emanate from the automation system. Any stalled video, clipped
frames or other quality issues mean a makegood a direct loss
of revenue. So caution prevails.
As the processing power of computer servers has increased
radically over the last decade, it has become very possible to run
all the functions of a master control channel on a single IT server
chassis. As well as using the CPU, any vendors are also using
hardware acceleration from the graphics processor (GPU) and using
I/O cards with onboard video processing engines, with Matrox being
a popular choice.
NLEs have used commodity computer platforms since the 1980s, but
they use operations like pre-rendering of dissolves and effects to
save the load on the processor. They also use hardware acceleration
in all but the latest implementations.
Playout is different. Everything must be performed on the fly.
The defining factor for automation is whether the platform can
perform all necessary realtime operations within one television
frame. That way frame-accuracy can be achieved. However, some
operations present a varying load to the processor, graphics being
one. A poorly designed automation channel may run out of resources
during complex graphics sequences. During commercial breaks, the
only operation is to run each commercial, so the revenue stream is
protected, but the discerning eye may see stalling in graphics
interstitials. Over time Moore’s Law will eliminate this
No baseband?Many master control operations are playing out compressed files
from disk, or receiving MPEG files streamed from remote locations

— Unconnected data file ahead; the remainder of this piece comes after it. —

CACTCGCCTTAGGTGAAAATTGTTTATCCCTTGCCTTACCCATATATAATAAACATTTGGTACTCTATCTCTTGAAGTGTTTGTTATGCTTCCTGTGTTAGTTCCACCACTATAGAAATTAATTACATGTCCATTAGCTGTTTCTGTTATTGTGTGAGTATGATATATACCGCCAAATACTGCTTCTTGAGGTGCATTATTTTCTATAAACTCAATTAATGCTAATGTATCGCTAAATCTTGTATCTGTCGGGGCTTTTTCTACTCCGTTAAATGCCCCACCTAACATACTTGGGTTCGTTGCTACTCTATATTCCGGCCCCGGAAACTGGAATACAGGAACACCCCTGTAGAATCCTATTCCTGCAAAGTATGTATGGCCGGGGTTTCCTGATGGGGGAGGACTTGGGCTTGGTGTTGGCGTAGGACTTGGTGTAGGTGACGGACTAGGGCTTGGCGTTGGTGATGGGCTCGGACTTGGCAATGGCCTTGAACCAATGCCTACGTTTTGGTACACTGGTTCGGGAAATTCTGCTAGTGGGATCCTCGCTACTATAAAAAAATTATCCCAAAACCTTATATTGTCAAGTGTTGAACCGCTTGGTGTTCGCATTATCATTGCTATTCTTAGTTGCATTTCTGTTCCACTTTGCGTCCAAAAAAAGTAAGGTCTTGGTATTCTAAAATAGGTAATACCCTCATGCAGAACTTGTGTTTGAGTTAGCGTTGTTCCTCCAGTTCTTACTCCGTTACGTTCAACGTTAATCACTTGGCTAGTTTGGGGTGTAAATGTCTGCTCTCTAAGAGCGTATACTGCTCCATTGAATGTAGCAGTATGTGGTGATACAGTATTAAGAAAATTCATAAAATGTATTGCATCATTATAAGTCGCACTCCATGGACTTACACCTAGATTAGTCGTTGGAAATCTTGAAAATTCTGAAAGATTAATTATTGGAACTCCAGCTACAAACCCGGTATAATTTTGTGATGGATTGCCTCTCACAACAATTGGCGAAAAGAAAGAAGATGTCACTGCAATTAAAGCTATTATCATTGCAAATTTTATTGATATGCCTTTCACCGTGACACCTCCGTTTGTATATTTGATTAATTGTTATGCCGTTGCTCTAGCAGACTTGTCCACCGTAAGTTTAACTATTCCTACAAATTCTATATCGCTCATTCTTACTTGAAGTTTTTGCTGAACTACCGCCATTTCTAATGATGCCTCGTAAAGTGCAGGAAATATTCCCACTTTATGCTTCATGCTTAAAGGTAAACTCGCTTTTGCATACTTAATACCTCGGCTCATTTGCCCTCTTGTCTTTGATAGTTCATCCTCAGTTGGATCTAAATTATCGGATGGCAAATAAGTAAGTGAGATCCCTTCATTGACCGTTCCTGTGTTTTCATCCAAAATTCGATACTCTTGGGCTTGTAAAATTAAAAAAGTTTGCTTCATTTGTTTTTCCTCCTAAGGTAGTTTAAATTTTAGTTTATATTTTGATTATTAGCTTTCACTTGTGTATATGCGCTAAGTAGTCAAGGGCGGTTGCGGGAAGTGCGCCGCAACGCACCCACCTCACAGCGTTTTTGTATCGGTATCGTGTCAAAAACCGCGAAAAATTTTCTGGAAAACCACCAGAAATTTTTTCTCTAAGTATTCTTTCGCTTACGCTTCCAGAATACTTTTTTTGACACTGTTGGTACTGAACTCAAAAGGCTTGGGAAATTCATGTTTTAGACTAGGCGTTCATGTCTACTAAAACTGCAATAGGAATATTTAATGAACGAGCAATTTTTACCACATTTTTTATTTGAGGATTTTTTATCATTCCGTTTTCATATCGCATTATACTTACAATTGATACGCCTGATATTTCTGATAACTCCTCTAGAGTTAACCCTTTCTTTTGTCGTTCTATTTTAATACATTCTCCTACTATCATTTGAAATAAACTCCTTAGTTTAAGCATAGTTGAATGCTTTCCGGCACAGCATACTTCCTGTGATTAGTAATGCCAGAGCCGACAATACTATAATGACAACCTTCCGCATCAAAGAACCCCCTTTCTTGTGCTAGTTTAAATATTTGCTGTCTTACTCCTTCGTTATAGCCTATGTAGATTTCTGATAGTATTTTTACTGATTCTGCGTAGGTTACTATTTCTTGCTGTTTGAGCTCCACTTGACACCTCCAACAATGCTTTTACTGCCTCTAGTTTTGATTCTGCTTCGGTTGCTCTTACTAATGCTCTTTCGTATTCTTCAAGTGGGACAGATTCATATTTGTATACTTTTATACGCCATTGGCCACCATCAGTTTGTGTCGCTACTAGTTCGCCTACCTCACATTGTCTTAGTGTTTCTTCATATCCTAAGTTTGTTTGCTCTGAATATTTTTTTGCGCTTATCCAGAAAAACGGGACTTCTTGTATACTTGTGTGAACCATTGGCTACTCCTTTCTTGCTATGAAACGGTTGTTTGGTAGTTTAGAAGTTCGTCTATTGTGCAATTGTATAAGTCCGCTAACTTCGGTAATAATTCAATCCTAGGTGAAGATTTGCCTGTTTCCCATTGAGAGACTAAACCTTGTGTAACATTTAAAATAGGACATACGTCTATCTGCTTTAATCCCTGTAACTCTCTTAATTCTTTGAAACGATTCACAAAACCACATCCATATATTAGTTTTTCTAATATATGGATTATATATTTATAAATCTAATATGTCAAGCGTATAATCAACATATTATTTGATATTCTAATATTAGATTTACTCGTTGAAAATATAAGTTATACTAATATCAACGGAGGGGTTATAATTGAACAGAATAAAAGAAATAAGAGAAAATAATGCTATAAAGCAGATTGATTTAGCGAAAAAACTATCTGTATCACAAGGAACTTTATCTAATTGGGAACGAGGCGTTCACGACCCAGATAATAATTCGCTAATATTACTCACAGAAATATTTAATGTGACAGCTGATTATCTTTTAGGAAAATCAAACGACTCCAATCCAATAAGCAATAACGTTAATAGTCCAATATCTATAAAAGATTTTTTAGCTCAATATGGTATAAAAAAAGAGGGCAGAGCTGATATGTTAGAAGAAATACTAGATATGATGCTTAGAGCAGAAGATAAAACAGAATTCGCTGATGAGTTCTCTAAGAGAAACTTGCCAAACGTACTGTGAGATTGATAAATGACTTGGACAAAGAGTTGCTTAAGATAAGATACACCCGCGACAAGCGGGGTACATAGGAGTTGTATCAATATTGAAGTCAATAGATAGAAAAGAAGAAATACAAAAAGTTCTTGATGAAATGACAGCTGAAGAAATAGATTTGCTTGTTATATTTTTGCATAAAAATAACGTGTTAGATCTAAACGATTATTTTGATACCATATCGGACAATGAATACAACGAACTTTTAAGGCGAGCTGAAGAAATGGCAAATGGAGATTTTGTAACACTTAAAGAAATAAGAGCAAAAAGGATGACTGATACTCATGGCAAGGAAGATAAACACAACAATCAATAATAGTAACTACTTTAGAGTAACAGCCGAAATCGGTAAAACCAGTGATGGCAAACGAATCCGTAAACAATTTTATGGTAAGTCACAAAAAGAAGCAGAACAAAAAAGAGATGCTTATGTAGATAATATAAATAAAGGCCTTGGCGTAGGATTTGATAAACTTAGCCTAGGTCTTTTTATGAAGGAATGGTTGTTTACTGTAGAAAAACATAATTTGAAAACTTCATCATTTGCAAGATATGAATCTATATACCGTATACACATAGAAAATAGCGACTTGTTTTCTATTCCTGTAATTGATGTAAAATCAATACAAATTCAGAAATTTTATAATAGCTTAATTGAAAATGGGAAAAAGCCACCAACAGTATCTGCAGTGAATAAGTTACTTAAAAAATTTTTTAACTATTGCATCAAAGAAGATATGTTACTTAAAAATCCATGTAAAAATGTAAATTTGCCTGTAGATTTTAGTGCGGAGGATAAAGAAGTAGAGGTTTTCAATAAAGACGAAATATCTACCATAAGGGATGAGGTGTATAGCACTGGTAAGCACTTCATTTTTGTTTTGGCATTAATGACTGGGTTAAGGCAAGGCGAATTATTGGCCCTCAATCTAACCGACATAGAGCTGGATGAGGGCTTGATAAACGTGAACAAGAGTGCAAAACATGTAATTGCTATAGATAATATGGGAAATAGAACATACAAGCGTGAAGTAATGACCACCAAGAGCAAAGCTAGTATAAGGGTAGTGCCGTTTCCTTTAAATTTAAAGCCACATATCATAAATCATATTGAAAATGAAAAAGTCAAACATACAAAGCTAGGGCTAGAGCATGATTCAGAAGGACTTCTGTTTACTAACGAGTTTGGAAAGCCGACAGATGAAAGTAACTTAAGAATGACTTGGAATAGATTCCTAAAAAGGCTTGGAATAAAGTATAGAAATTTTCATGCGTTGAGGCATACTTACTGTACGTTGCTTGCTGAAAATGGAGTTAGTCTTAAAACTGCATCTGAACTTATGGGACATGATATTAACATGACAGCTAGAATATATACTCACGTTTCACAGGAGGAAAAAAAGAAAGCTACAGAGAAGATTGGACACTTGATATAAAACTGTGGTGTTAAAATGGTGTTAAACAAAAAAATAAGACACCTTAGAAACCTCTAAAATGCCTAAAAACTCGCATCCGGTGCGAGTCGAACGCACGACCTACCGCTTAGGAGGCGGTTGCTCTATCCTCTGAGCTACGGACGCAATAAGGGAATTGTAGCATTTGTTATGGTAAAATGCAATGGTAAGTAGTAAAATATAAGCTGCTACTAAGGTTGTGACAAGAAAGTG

in SMPTE 2022 format, RTP/UDP over IP. Such streams can be
delivered to the automation server over Ethernet, with no need for
conventional SDI interfaces. Where SDI interconnections are needed,
a gateway can link the baseband and IP domains.
To feed IPTV or mobile, there is no real need for SDI and the
goal of running a channel on a commodity IT platform becomes a
Disaster RecoveryIt is the wish of any channel with good revenue to provide
business continuity though any disaster that may prevent the
operation of the master control. Unusual weather events or
earthquakes are potential problems, or other disasters like fire
and floods. To provide a complete mirror of playout operations can
rarely be justified, but some compromise operations which keep the
brand running is perfectly possible. Cost is key for any disaster
The move to file-based operations has been the catalyst for more
broadcasters to consider the cost of setting up DR. The cost of
copying and transporting tape made DR operations very expensive,
but now files can be simply replicated to a site possibly thousands
of miles away, the economics have changed radically. A tapeless
operation, generating an MPEG transport stream become a wholly
software operation, with no need for baseband video.
Such a system could even be virtualized, running on a blade
chassis, maybe even in a private cloud. Using multiple multicore
CPUs deliver huge processing power. It becomes possible to run many
channels on a single server, currently 16 channels can be run on a
single machine, and number will increase. So we have truly moved
from a channel running on many boxes, to many channels in a single
box (see figure 1).
© 2012 Penton Media